Genomic Science Program
U.S. Department of Energy | Office of Science | Biological and Environmental Research Program

Systems Framework to Enhance the Potential of Camelina as Oilseed Crop

Authors:

Patrick Edger* (edgerpat@msu.edu), Suresh Kumar Gupta, Emily Pawlowski, Jordan Brock, Fabio Gomez-Cano, Adrian Platts, Erich Grotewold

Institutions:

Michigan State University

URLs:

Goals

This project will: (1) characterize the genetic variation, gene expression and chromatin accessibility across Camelina varieties and growth conditions; and (2) develop the tools to understand and manipulate Camelina gene expression. An important goal is to identify key genes and genomic regions to target in breeding efforts to enhance productivity, while providing the research community with a number of tools to understand and manipulate Camelina gene expression. An important objective of this project is to make available to the community a new set of tools and resources for Camelina that have been limited in the past to model plant systems.

Abstract

The adoption of Camelina sativa as an industrial oilseed crop hinges on being able to increase its modest yield. This is in part constrained by the limited knowledge of the gene regulatory networks responsible for plant growth and responses to the environment, and by a poor understanding of the genetic diversity and gene content across Camelina accessions. To address these shortcomings, researchers have started the development of a Camelina transcription factor (TF) open reading frame (ORF) collection (TFome) that will accelerate the discovery of protein-DNA interactions. For example, Camelina TF ORFs were used for carrying out DNA affinity purification with high-throughput sequencing (DAP-seq) towards the identification of candidate fatty acid regulators. Researchers have standardized conditions for embryo and seed Assay for Transposase-Accessible Chromatin with high-throughput sequencing (ATAC-seq) to identify accessible chromatin regions and comparing them between the three subgenomes that comprise the hexaploid genome of Camelina sativa. Researchers are also in the process of completing the sequencing of a new version of the Camelina variety Suneson. Finally, researchers are standardizing conditions for the growth and transformation of the diploid and tetraploid precursors of hexaploid varieties, to facilitate crop resynthesis and introduction of novel genetic diversity.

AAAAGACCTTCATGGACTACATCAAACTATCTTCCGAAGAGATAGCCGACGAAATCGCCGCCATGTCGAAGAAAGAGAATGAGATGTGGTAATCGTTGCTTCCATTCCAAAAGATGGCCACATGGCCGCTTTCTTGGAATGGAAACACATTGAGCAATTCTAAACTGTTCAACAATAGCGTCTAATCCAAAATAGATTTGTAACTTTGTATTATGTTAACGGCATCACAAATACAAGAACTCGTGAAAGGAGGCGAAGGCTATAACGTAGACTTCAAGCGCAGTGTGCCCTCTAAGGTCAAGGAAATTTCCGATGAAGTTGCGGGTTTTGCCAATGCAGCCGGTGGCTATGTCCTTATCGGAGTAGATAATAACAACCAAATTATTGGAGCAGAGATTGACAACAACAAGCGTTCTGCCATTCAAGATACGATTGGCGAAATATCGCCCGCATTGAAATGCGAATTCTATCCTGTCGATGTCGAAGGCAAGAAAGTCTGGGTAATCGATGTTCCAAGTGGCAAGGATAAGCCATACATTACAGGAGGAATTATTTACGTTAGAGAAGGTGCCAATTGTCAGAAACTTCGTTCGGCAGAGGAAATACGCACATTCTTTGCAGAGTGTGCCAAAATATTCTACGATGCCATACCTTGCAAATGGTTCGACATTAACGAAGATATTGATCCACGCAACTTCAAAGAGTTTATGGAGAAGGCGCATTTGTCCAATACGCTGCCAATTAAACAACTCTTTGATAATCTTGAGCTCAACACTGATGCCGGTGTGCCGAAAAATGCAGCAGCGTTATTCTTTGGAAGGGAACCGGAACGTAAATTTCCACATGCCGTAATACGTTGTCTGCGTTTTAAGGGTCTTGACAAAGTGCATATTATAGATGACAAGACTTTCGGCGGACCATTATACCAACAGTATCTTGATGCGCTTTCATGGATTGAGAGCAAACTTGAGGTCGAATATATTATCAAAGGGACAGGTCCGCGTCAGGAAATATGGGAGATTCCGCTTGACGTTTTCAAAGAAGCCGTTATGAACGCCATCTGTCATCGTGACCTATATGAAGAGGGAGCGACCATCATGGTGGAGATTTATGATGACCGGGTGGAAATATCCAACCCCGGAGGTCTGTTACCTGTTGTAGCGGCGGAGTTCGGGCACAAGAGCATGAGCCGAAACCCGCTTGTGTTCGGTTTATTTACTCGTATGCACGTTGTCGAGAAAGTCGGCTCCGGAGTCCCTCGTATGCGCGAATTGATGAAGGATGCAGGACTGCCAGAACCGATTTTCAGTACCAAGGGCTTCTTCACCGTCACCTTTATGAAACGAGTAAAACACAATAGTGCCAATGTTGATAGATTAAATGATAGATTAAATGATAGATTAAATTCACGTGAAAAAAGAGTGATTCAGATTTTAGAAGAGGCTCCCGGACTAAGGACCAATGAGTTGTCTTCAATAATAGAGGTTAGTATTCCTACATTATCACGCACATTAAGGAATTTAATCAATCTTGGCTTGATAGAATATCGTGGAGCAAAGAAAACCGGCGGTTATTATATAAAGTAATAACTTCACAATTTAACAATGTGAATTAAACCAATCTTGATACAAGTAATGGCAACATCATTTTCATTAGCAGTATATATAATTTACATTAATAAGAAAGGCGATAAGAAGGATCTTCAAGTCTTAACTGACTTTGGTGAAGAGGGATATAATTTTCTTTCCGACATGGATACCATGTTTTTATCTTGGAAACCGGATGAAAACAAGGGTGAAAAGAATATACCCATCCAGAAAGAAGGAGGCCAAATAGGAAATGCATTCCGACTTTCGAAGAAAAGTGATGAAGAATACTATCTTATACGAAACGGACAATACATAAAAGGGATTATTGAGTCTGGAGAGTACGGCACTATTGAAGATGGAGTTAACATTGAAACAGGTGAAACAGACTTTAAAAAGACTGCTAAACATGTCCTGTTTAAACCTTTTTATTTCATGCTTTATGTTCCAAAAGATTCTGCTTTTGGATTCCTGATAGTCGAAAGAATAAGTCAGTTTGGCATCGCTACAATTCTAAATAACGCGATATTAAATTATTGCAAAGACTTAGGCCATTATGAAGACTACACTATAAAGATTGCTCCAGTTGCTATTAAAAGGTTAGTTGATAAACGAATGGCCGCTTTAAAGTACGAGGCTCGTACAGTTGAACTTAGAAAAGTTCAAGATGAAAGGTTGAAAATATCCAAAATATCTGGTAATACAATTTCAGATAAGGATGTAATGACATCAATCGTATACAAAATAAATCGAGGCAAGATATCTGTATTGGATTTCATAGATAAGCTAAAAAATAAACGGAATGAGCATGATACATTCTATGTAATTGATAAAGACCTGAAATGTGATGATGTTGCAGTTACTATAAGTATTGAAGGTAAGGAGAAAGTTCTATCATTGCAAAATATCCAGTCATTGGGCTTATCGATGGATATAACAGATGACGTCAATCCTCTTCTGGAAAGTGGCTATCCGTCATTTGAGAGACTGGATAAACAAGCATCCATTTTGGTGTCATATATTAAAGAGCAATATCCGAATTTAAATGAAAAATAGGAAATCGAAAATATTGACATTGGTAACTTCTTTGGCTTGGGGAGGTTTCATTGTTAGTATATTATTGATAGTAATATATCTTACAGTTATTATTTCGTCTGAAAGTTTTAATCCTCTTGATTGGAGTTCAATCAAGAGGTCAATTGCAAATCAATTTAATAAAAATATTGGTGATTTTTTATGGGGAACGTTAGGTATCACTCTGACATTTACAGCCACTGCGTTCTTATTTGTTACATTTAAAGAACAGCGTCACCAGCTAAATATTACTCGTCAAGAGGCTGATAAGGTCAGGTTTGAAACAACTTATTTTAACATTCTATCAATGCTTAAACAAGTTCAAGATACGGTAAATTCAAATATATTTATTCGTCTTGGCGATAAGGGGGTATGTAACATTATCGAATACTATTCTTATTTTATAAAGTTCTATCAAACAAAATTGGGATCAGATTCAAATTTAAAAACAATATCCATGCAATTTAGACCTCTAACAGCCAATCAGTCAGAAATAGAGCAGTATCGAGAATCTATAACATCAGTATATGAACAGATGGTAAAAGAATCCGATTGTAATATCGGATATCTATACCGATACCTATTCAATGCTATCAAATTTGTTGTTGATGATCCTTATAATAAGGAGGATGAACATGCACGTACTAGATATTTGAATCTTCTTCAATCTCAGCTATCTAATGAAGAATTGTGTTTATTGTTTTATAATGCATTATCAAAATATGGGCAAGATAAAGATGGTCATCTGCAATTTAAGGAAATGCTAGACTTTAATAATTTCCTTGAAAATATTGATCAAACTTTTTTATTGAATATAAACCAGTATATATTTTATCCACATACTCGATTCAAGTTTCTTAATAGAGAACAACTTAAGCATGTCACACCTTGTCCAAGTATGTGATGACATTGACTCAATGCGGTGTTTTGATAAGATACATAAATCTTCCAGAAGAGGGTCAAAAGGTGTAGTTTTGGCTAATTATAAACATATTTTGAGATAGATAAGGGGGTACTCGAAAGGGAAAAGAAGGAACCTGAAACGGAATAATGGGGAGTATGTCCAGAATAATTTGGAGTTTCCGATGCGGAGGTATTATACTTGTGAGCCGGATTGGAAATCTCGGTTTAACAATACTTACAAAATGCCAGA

Funding Information

This research was supported by the DOE Office of Science, BER Program, grant no. DE-SC0022987.